This study aimed to investigate the ability of pure and consortia of indigenous iron-oxidizing bacteria to enhance the dissolution of trace metals from Cu and Zn-bearing ore. Three bacterial strains Acidithiobacillus ferrooxidans strain WG101, Leptospirillum ferriphilum strain WG102, Leptospirillum ferrooxidans strain WG103 isolated from Baiyin copper mine, China were used in this study. The biotechnological potential of these indigenous isolates was evaluated both in pure and in consortia to extract cobalt, chromium, and lead from the copper and zinc bearing ore. The sulfur and iron-oxidizing bacterial isolate Acidithiobacillus ferrooxidans strain WG101 exhibited efficient dissolution compared to sole iron-oxidizing Leptospirillum ferriphilum strain WG102, and Leptospirillum ferrooxidans strain WG103. Initial medium pH, pulp density, and temperature were studied as influential parameters in bioleaching carried out by bacterial consortia. The achieved optimum conditions were; initial pH of 1.5, 10% of pulp density, and temperature 30 °C with 68.7 ± 3.9% cobalt, 56.6 ± 3.9% chromium, and 36 ± 3.7% lead recovery. Analytical study of oxidation-reduction potential and pH fluctuation were observed during this whole process that shows the metal dissolution efficiency of bacterial consortia. Alterations in spectral bands of processed residues were reported through FTIR analysis compared with control ore sample. Mössbauer spectroscopy analysis showed the influence of bacterial consortia on iron speciation in bioleached samples. The findings confirm that the indigenous acidophilic iron-oxidizing bacterial strains are highly effective in the dissolution of trace elements present in ore samples. This study not only supports the notion that indigenous bacterial strains are highly effectual in metal dissolution but provides the basic vital conditions to upscale the bioleaching technique for metals dissolution.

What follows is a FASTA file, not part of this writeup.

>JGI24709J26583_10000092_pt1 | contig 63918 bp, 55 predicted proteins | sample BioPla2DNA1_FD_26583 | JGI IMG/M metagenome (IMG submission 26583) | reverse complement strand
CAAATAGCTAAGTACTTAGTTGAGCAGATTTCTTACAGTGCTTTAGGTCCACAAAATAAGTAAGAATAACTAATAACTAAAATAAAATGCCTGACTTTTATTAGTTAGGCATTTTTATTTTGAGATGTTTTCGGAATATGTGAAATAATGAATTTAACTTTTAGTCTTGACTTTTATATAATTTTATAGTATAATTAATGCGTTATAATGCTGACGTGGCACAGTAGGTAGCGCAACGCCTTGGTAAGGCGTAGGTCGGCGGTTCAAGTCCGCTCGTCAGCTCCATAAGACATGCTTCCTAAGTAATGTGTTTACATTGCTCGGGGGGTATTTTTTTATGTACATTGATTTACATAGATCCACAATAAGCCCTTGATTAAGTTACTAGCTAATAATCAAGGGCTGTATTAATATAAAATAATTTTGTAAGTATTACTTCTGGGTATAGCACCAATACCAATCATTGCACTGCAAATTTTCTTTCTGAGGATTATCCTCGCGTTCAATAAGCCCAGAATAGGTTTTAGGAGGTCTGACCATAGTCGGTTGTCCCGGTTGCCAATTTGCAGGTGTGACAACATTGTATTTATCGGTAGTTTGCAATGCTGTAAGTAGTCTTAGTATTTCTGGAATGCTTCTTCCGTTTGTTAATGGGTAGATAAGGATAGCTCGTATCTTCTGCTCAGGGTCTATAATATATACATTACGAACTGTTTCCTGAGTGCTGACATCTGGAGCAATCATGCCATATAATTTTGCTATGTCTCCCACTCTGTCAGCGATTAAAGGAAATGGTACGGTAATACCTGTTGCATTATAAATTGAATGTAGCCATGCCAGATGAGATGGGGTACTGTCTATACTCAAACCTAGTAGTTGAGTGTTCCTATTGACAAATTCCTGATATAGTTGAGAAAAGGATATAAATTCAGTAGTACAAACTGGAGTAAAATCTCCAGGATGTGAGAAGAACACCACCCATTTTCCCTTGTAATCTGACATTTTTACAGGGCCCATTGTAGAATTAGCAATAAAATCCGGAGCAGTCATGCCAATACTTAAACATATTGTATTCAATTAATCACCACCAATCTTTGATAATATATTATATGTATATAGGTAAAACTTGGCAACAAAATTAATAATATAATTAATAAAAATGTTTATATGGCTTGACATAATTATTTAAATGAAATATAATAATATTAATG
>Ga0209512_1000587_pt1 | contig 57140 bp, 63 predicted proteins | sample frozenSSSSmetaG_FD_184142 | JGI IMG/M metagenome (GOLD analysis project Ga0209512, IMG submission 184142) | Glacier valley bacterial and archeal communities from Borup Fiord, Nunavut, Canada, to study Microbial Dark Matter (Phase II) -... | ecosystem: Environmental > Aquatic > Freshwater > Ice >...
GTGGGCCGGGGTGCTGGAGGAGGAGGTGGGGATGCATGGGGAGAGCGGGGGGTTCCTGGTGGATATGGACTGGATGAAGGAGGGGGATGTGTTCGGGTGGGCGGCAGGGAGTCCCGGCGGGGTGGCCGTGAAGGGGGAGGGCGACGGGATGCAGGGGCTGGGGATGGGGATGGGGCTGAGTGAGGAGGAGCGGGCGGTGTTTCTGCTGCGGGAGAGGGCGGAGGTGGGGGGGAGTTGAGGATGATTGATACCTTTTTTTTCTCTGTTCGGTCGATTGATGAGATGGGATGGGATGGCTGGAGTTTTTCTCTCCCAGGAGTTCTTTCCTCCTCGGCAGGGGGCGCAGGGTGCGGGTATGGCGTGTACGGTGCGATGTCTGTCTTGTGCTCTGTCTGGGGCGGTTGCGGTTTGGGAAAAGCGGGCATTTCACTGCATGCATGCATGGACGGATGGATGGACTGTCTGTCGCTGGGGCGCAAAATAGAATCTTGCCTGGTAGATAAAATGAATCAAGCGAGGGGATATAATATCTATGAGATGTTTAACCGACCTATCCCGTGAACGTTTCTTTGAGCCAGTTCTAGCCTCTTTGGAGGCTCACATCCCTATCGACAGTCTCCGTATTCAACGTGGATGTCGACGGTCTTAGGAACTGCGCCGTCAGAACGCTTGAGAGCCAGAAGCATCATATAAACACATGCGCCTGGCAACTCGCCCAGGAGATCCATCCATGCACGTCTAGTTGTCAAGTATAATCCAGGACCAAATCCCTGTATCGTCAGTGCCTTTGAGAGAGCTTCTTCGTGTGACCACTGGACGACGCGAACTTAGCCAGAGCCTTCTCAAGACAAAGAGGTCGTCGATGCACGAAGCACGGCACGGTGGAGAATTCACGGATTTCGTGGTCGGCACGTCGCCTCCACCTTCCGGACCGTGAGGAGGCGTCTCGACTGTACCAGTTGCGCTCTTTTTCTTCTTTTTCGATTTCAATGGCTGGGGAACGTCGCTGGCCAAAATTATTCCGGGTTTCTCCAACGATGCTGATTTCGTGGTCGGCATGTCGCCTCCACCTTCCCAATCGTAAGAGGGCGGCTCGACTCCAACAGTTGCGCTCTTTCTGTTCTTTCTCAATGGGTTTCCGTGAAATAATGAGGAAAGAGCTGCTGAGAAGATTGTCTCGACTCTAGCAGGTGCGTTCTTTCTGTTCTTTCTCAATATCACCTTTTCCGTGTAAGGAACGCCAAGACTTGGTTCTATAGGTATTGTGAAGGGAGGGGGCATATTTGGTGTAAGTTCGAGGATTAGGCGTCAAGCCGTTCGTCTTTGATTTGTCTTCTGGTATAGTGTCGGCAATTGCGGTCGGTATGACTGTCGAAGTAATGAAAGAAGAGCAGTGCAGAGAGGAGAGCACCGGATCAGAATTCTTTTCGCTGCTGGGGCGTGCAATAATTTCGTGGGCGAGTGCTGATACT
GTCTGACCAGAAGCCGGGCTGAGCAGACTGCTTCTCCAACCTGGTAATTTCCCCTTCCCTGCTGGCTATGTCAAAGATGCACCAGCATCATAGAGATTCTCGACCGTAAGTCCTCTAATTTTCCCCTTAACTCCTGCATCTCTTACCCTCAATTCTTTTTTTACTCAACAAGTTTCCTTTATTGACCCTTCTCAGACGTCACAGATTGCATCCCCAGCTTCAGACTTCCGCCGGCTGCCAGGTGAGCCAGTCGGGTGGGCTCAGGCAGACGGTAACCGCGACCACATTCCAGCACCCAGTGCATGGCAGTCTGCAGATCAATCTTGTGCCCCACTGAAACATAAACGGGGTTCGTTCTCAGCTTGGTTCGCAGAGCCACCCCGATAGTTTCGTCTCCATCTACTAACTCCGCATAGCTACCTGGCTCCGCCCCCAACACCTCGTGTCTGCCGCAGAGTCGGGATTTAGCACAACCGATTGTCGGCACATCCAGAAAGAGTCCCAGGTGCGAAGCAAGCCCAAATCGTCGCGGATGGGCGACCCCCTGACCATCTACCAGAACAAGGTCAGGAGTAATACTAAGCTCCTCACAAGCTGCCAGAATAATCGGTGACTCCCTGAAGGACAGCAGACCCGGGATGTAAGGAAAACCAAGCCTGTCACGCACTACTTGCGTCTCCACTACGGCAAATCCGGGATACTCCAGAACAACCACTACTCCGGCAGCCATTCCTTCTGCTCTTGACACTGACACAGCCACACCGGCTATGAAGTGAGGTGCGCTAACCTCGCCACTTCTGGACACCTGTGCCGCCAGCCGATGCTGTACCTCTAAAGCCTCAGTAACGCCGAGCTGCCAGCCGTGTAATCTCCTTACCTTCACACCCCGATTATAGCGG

- Acidithiobacillus ferrooxidans
- iron-oxidizing bacteria
- Mössbauer spectroscopy
- trace metals